This morning I went to the bank to cash in savings bonds from my dad's estate to pay for our trip to Poland in August. Naturally the transaction took some time. (I was glad I wasn't behind myself in line.) Purchased by my dad in the early 1980s, the bonds earned 7.5 percent interest. They were worth not quite twice their face value; my dad had paid half the face value. He bought them for his retirement. I think he was 65; he died at age 69. So they now send his granddaughter, whom he missed meeting by three weeks, and me to Poland to see where he grew up and to meet my ciocia Helen, his only remaining sister.
He went back once to visit, in 1966. I remember the cheeses he brought back, which were confiscated at customs. I remember them, however, because they made his suitcase smell horrible. Dad's stinky cheeses passed into family lore. The following year he had another of his episodic breakdowns. That, too, I remember. I fantasize that I will understand his illness better when I go to Poland.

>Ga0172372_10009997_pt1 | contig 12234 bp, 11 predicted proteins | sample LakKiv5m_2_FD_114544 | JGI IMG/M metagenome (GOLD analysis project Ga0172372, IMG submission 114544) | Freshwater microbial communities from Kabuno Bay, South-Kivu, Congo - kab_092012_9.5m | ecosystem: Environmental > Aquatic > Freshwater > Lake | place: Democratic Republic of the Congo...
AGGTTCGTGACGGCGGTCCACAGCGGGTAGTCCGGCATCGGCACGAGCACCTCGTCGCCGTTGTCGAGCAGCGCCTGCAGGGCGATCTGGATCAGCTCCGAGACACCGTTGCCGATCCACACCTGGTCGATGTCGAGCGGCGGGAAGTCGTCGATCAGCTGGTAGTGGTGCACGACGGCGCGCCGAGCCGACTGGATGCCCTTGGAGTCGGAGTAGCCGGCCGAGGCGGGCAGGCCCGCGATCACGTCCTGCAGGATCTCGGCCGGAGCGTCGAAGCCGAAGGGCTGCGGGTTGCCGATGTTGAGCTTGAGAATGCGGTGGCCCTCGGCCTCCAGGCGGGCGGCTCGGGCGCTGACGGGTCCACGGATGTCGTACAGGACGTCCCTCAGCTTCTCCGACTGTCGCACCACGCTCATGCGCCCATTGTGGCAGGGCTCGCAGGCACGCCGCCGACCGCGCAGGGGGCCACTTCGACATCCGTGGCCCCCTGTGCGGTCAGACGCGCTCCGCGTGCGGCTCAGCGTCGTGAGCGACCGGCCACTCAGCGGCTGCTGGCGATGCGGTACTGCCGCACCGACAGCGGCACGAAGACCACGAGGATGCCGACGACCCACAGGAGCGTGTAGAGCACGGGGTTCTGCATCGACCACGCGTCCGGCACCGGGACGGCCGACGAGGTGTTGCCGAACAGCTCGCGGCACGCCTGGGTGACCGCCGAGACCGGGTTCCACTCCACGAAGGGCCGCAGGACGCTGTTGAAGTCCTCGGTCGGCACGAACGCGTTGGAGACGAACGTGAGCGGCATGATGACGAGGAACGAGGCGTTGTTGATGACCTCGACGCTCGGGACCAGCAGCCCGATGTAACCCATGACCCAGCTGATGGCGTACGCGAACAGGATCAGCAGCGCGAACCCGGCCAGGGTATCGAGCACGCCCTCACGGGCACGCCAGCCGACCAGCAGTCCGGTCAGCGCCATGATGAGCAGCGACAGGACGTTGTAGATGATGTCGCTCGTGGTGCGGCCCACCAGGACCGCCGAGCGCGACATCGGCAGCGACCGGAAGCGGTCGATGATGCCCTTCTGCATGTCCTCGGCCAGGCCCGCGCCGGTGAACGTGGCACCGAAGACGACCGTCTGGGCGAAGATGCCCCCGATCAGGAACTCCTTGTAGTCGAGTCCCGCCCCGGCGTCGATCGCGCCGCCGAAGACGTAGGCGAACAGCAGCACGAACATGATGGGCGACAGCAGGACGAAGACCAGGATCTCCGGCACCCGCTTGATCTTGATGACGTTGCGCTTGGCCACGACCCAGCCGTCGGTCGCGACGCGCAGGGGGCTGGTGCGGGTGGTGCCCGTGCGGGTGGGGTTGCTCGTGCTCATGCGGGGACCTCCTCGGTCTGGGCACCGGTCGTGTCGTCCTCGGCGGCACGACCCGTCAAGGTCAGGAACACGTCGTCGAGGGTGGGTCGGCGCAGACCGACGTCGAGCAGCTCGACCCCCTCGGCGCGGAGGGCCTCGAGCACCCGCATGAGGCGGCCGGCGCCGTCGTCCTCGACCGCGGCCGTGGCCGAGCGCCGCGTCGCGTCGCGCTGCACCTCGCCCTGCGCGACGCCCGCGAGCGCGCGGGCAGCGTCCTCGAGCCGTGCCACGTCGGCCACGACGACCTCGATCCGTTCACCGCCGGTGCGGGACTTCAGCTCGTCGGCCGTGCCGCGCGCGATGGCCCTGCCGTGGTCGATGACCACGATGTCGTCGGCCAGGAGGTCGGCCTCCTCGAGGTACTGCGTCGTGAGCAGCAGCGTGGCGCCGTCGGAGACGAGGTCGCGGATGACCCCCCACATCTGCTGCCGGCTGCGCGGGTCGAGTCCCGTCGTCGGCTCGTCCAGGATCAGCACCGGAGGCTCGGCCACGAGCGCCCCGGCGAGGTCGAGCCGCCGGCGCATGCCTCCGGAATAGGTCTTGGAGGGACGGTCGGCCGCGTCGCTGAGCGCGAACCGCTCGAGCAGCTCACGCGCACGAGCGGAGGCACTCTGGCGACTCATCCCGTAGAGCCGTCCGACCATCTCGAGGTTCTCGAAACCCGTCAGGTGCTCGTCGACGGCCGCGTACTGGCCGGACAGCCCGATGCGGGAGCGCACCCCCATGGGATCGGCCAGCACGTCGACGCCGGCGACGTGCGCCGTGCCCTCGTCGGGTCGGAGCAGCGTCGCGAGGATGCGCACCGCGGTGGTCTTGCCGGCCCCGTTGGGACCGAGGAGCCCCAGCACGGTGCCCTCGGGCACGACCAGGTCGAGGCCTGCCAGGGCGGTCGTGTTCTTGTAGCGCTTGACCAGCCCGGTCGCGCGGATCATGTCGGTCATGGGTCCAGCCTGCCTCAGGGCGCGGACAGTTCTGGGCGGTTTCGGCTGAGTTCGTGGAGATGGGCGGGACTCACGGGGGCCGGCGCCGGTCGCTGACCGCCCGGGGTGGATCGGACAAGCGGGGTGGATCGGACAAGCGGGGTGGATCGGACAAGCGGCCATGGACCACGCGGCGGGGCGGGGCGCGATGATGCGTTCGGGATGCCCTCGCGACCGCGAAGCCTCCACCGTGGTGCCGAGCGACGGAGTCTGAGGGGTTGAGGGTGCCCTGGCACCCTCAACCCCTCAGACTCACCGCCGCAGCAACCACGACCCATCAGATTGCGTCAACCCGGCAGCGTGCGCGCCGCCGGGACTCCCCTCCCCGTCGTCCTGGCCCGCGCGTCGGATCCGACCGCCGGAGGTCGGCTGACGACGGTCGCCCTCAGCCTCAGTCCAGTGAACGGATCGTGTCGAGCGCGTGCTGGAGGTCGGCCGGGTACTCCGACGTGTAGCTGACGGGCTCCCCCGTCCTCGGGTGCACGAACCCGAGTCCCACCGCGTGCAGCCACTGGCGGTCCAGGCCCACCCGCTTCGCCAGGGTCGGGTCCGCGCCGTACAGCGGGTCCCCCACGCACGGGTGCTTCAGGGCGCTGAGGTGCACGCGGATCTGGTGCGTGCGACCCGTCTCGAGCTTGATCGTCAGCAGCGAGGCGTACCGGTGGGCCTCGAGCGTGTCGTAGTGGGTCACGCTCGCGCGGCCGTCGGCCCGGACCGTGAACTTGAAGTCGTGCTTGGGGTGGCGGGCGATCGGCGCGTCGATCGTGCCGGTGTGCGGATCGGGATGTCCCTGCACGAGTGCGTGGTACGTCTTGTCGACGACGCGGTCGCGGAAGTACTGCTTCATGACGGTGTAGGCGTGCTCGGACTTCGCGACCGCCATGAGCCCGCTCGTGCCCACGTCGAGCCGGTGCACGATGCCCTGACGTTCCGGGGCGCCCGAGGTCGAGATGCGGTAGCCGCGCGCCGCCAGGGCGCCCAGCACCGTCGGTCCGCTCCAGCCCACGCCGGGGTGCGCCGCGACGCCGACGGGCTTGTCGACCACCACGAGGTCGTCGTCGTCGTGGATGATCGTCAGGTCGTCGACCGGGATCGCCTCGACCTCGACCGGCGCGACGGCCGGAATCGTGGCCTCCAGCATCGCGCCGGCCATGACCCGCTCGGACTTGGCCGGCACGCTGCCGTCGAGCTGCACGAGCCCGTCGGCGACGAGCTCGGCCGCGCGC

The return on the bonds makes me, for the purpose of this trip anyway, a rich American. I won't have to worry about money. I thought that time and interest had done the work of giving the bonds value. But it was my dad who did the work. I have received a gift from him, long after he died.